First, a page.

The Scoop - The Blog For Kids World
"When I was little, I didn't worry about friends."
Before you start school, having friends isn't a problem. But if you're like Shannon, friends aren't always easy to come by once you start your academic career. Never quite fitting in yet never exactly standing out, Shannon's kindergarten-through-fifth-grade experience with friends and frenemies is one many school-aged children will relate to. Whether trouble comes from shyness, anxiety, bullying, or just plain being different, Real Friends proves that it's not about finding friends, but finding out who your real friends are.
This graphic novel will win the hearts of readers in upper-elementary and middle school who enjoy the works of Raina Telgemeier (Smile), Cece Bell (El Deafo), and Victoria Jamieson (Roller Girl).
Find Real Friends in the Library.
Brittany, Kids World
"At some point after 12:55 p.m. on that bright, scorching day, Teddy Dawson went missing."
In the middle of a cul-de-sac in a small English town there lies Matthew Corbin, a boy who refuses to leave his house. He has OCD (obsessive-compulsive disorder) where he has to wash his hands multiple times a day and has to make sure his bedroom is clean and germ-free. In his spare time (which is a lot), Matthew looks out his window where he can take note of his neighbor's daily activities.
But when a toddler next door goes missing, it’s up to Matthew (will he leave his house?) and some unlikely friends to help him solve the mystery. Did one of the neighbors take Teddy? Did he run off on his own?
The shining light of the book is the refreshing take of a boy suffering from OCD and how it dictates his life. The readers will root for Matthew as he tries to deal with his disorder while solving the mystery. Although the mystery plot is not new, it did keep me on my toes as I tried to figure out what happened to Teddy.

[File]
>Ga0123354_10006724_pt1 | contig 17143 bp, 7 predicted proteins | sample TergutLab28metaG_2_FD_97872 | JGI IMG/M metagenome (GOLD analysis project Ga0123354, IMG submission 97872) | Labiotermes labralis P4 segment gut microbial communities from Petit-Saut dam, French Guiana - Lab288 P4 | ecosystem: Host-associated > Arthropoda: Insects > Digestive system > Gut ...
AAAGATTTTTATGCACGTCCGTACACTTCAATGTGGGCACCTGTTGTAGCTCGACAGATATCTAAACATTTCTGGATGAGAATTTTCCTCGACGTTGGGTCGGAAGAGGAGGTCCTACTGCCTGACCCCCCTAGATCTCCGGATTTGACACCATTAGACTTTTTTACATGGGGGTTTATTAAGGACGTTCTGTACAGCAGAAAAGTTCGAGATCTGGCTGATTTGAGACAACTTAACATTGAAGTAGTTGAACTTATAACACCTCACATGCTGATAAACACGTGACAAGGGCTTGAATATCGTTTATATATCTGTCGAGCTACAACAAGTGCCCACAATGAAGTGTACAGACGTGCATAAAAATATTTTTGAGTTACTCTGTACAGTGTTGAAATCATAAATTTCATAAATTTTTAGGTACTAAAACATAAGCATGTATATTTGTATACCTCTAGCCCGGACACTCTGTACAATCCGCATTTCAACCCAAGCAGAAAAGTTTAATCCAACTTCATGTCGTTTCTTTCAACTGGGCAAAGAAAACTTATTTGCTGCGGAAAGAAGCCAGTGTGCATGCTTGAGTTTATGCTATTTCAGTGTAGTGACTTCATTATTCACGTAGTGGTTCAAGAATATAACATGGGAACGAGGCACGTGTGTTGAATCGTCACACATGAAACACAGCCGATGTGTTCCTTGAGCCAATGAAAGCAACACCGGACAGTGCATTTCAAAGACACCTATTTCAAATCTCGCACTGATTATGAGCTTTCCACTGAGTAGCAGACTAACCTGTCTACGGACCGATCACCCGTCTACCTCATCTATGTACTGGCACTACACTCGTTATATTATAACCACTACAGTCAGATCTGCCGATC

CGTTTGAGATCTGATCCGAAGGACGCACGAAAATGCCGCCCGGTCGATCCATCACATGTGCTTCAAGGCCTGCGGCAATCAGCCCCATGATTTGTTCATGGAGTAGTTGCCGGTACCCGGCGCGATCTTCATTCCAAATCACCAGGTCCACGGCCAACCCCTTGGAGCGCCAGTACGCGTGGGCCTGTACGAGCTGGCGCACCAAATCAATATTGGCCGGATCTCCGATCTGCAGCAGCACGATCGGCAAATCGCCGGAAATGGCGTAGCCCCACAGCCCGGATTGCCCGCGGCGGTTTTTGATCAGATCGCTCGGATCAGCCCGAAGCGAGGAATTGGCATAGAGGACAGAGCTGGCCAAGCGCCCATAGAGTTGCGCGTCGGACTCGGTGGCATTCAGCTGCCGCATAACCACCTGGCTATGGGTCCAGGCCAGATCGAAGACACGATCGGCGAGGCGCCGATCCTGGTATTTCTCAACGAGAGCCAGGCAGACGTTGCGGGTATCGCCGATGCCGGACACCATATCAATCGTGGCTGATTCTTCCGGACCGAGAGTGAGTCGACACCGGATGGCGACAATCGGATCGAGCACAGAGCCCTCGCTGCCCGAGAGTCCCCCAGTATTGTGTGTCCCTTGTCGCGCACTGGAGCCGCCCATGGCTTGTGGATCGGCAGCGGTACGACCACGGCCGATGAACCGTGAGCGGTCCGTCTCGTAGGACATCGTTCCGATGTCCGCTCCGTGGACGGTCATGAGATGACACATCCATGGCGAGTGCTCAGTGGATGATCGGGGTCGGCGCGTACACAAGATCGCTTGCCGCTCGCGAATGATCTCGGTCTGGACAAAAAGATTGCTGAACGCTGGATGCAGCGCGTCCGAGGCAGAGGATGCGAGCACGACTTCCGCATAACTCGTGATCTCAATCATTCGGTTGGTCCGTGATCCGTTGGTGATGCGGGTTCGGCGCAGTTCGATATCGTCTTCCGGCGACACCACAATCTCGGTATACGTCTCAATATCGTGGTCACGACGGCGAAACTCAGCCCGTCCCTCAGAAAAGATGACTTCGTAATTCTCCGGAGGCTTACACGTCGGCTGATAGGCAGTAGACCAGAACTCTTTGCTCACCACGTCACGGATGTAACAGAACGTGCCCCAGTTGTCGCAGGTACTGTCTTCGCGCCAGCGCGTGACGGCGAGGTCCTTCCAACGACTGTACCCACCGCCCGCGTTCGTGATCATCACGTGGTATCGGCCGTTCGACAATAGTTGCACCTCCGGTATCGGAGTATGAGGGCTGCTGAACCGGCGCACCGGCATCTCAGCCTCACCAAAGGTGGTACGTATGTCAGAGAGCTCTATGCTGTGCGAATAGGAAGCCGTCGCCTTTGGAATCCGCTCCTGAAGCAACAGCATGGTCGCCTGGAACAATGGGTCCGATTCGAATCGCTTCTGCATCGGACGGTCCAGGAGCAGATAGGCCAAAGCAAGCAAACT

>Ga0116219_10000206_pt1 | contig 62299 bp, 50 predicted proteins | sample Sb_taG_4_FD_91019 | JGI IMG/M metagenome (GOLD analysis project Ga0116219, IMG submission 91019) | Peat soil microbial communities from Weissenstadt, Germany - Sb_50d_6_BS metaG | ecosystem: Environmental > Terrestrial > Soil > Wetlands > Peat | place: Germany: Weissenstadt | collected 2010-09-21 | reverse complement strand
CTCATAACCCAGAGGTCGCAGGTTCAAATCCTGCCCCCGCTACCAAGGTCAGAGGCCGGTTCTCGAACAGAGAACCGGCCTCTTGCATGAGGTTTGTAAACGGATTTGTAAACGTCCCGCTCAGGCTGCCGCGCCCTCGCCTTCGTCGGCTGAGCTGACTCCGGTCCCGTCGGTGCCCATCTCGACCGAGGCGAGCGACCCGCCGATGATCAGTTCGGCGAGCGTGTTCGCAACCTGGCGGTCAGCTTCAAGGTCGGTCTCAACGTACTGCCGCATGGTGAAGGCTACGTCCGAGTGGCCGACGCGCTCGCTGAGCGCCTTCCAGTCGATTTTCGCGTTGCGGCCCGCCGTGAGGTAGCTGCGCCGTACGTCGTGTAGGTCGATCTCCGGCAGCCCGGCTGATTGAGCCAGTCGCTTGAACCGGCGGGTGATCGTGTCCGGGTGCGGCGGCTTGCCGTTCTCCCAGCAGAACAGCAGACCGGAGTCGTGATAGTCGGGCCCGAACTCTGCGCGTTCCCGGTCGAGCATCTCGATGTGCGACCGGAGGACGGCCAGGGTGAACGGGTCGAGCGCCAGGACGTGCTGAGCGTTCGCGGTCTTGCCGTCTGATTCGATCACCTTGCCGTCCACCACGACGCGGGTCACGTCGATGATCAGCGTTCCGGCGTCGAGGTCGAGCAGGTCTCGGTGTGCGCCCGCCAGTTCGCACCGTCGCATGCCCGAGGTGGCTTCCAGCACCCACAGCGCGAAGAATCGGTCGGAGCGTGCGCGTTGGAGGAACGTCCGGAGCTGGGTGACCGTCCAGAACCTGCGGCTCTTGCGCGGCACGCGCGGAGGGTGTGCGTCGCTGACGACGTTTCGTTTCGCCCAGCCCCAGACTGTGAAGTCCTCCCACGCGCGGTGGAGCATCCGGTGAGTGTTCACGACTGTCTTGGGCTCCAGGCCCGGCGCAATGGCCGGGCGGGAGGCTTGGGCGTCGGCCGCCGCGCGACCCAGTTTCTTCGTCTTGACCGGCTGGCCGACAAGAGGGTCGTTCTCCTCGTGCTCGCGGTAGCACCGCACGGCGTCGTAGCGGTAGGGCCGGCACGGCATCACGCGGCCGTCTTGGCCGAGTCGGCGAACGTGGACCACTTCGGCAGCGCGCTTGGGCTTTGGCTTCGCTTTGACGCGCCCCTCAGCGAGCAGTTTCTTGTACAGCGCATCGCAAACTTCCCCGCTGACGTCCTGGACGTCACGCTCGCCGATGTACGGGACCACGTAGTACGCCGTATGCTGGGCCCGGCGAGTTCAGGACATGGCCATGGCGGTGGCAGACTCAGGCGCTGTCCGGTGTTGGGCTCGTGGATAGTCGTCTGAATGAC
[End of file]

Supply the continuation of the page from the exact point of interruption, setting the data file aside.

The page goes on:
All upper elementary and middle school readers who love mysteries should take a look at this book!
Victoria, Kids World
"Colin isn't at all like Lee and the other peas."
"He is much too tall and much too orange."
Lee and Colin are so different. Lee is a pea: little, round, and green. Colin is a carrot: large, rectangular, and orange. All of Lee's friends are peas, except for Colin. Not only does Colin not look like Lee and his pea friends, but he cannot do many of the things peas can do like roll or bounce. However, Colin can do many things the peas cannot. Will the peas accept Colin for who he is, even though he is not the same as them?
These simple illustrations in this story of friendship and acceptance make detecting round peas as different from orange carrots fun for those just learning shapes and colors, and funny for those already in the know. This title is best for birth through out preschool and readers who are learning about being accepted and accepting.
Find Carrot & Pea: An Unlikely Friendship in the Library.
Brittany, Kids World
"Sometimes, I feel like I'm standing at the starting line of a race, waiting for the whistle to blow."
Sasha is a small plucky young horse who just doesn't fit into the herd. She admits, "I stink at staying still," and her classmates know she is more prone to daydreams than focusing on her teacher. Downhearted and depressed after failing a school lesson, Sasha's parents let her in on a little secret that has the potential to change everything.
With less than 100 pages and illustrations on every page, this series opener is a tidy little transitional chapter book perfect for early elementary readers just making the jump into chapter books. My Little Pony fans will find the artwork appealing, and kids who struggle sitting still will find in Sasha a kindred spirit.
Find Tales of Sasha: The Big Secret in the Library
Celeste, Kids World